Stack Growth

In project 2, the stack was a single page starting from the USER_STACK, and programs' executions were limited to this size. Now, if the stack grows past its current size, we allocate additional pages as necessary.

Allocate additional pages only if they "appear" to be stack accesses. Devise a heuristic that attempts to distinguish stack accesses from other accesses.

User programs are buggy if they write to the stack below the stack pointer, because typical real OSes may interrupt a process at any time to deliver a "signal," which modifies data on the stack. However, the x86-64 PUSH instruction checks access permissions before it adjusts the stack pointer, so it may cause a page fault 8 bytes below the stack pointer.

You will need to be able to obtain the current value of the user program's stack pointer. Within a system call or a page fault generated by a user program, you can retrieve it from the rsp member of the struct intr_frame passed to syscall_handler() or page_fault(), respectively. If you depend on page faults to detect invalid memory access, you will need to handle another case, where a page fault occurs in the kernel. Since the processor only saves the stack pointer when an exception causes a switch from user to kernel mode, reading rsp out of the struct intr_frame passed to page_fault() would yield an undefined value, not the user stack pointer. You will need to arrange another way, such as saving rsp into struct thread on the initial transition from user to kernel mode.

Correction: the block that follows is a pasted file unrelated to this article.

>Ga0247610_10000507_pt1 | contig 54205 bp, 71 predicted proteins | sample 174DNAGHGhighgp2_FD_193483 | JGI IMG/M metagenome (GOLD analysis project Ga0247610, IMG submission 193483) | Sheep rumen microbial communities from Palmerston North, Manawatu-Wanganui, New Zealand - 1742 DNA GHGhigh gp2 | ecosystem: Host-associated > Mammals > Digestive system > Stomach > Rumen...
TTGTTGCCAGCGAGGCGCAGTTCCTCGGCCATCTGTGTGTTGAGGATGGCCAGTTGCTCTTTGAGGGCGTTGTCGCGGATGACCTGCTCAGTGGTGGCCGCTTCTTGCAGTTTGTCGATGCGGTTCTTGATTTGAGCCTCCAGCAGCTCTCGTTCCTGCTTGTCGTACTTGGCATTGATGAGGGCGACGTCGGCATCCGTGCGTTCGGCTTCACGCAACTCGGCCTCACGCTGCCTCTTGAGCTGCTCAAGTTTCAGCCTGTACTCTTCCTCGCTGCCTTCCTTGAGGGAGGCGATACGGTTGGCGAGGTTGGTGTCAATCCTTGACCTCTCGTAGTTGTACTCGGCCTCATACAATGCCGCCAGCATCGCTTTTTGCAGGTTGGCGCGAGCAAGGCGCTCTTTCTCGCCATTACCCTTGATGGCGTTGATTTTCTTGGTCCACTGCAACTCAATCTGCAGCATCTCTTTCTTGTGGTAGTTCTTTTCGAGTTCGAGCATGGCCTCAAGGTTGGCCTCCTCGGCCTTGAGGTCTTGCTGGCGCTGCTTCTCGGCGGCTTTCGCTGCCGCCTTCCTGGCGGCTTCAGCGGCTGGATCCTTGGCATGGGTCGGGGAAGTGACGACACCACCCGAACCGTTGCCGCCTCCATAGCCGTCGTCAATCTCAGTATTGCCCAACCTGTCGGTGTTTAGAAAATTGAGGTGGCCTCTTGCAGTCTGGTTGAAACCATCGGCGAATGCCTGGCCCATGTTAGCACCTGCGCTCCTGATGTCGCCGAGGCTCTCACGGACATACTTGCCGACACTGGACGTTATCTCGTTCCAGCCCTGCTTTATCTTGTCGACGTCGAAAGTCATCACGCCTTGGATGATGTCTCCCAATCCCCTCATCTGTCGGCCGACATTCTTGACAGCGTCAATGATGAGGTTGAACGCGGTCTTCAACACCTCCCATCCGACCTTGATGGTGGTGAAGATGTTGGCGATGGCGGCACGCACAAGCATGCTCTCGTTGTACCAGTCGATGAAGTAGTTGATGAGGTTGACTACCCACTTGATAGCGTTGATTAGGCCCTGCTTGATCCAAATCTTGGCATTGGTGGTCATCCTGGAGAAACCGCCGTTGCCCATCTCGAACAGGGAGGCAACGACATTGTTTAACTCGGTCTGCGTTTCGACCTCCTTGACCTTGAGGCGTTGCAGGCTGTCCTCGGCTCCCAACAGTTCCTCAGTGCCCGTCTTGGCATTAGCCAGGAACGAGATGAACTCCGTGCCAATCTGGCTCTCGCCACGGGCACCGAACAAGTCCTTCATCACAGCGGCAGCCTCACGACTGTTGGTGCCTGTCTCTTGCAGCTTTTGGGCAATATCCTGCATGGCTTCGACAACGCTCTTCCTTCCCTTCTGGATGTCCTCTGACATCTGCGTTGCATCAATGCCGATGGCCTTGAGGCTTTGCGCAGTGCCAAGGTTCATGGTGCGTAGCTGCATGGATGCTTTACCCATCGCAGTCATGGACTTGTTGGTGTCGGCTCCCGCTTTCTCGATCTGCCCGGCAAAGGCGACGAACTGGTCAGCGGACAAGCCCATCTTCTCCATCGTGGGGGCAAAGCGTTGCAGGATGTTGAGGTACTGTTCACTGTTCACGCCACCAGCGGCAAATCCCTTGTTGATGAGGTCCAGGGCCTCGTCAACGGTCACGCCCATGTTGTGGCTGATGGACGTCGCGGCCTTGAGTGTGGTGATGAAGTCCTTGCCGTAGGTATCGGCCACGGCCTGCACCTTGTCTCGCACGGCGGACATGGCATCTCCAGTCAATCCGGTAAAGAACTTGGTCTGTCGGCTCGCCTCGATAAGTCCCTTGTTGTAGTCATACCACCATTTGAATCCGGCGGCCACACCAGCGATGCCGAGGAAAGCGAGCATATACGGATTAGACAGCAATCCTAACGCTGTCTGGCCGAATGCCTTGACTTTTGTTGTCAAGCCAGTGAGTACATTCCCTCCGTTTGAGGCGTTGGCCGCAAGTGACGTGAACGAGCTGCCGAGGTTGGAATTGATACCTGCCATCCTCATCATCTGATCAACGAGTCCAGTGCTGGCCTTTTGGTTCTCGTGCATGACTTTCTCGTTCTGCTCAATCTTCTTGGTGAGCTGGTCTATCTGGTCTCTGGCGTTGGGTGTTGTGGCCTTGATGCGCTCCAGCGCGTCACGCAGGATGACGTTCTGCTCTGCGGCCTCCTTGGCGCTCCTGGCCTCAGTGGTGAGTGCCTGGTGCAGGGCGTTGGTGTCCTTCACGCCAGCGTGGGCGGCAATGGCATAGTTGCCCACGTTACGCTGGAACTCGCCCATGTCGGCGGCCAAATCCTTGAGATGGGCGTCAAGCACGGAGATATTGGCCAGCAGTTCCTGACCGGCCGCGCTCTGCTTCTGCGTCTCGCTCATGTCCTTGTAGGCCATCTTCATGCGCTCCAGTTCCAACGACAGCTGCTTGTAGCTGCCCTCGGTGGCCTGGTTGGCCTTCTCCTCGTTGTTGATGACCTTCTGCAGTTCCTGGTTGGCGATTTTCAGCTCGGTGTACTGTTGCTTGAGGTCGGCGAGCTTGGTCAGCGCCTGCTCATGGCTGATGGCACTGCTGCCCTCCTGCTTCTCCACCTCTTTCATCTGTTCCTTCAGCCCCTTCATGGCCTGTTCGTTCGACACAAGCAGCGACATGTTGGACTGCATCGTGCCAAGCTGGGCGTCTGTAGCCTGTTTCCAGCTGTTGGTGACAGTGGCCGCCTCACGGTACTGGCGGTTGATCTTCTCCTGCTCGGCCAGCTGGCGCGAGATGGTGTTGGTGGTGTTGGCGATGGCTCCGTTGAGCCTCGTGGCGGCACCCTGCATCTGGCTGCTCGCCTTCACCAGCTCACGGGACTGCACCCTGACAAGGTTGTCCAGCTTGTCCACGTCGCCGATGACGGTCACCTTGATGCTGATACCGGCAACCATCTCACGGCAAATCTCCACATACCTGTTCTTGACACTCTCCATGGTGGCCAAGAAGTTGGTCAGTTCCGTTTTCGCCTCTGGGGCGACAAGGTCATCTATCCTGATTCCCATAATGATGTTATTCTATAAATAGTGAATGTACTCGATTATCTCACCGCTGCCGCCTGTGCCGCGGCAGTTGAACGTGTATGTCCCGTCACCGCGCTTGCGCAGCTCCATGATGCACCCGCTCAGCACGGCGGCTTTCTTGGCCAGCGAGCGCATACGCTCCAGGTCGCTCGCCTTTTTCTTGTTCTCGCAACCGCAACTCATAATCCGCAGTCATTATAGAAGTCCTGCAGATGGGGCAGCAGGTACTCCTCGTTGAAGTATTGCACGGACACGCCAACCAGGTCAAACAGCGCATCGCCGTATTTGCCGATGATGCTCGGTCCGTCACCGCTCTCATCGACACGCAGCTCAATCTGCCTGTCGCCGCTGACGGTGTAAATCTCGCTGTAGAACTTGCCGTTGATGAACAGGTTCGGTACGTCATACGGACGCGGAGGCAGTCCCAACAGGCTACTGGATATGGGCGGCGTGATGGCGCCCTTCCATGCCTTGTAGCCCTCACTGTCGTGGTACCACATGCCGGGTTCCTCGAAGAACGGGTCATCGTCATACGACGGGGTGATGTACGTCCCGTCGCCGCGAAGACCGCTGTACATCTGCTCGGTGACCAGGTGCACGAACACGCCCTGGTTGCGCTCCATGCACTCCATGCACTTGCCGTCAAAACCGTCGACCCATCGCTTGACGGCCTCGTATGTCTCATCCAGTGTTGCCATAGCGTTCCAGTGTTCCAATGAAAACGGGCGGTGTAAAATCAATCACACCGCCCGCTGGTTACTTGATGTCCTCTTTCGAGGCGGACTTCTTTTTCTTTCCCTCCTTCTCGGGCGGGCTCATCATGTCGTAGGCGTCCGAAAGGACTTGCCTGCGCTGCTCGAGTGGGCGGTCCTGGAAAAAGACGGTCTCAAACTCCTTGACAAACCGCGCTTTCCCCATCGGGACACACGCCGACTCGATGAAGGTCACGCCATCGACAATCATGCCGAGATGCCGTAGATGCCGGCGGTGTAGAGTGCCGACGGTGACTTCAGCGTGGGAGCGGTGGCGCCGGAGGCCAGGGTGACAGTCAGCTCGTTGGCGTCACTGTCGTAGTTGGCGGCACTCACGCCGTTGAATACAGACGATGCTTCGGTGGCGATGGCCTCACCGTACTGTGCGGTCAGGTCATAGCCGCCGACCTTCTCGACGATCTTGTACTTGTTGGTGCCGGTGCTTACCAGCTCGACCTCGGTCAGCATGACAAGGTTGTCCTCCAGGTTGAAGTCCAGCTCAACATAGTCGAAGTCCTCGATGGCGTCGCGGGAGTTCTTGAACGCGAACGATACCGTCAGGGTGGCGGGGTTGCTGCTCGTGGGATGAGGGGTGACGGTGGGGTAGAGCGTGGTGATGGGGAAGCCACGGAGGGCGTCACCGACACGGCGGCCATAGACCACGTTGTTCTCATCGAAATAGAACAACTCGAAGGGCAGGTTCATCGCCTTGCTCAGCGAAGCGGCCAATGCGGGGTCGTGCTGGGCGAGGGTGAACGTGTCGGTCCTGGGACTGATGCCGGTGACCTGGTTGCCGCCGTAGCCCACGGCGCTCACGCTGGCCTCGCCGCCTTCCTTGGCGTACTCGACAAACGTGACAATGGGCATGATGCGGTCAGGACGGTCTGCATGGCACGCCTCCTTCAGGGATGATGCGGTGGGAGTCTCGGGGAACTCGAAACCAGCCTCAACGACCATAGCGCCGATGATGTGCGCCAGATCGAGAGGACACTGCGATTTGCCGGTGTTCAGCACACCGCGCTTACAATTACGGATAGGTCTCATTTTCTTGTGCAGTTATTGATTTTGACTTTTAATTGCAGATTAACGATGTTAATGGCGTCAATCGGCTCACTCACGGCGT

Implement stack growth functionalities. To implement this, you first modify vm_try_handle_fault in vm/vm.c to identify the stack growth. After identifying the stack growth, you should make a call to vm_stack_growth in vm/vm.c to grow the stack. Implement the vm_stack_growth.

bool vm_try_handle_fault (struct intr_frame *f, void *addr,
    bool user, bool write, bool not_present);

This function is called in page_fault in userprog/exception.c while handling the page fault exception. In this function, you need to check whether the page fault is a valid case for a stack growth or not. If you have confirmed that the fault can be handled with a stack growth, call vm_stack_growth with the faulted address.

void vm_stack_growth (void *addr);

Increases the stack size by allocating one or more anonymous pages so that addr is no longer a faulted address. Make sure you round down the addr to PGSIZE when handling the allocation.

Most Oses impose some absolute limit on stack size. Some OSes make the limit user-adjustable, e.g. with the ulimit command on many Unix systems. On many GNU/Linux systems, the default limit is 8 MB. For this project, you should limit the stack size to be 1MB at maximum.

Now, all the stack-growth test cases should be passed.

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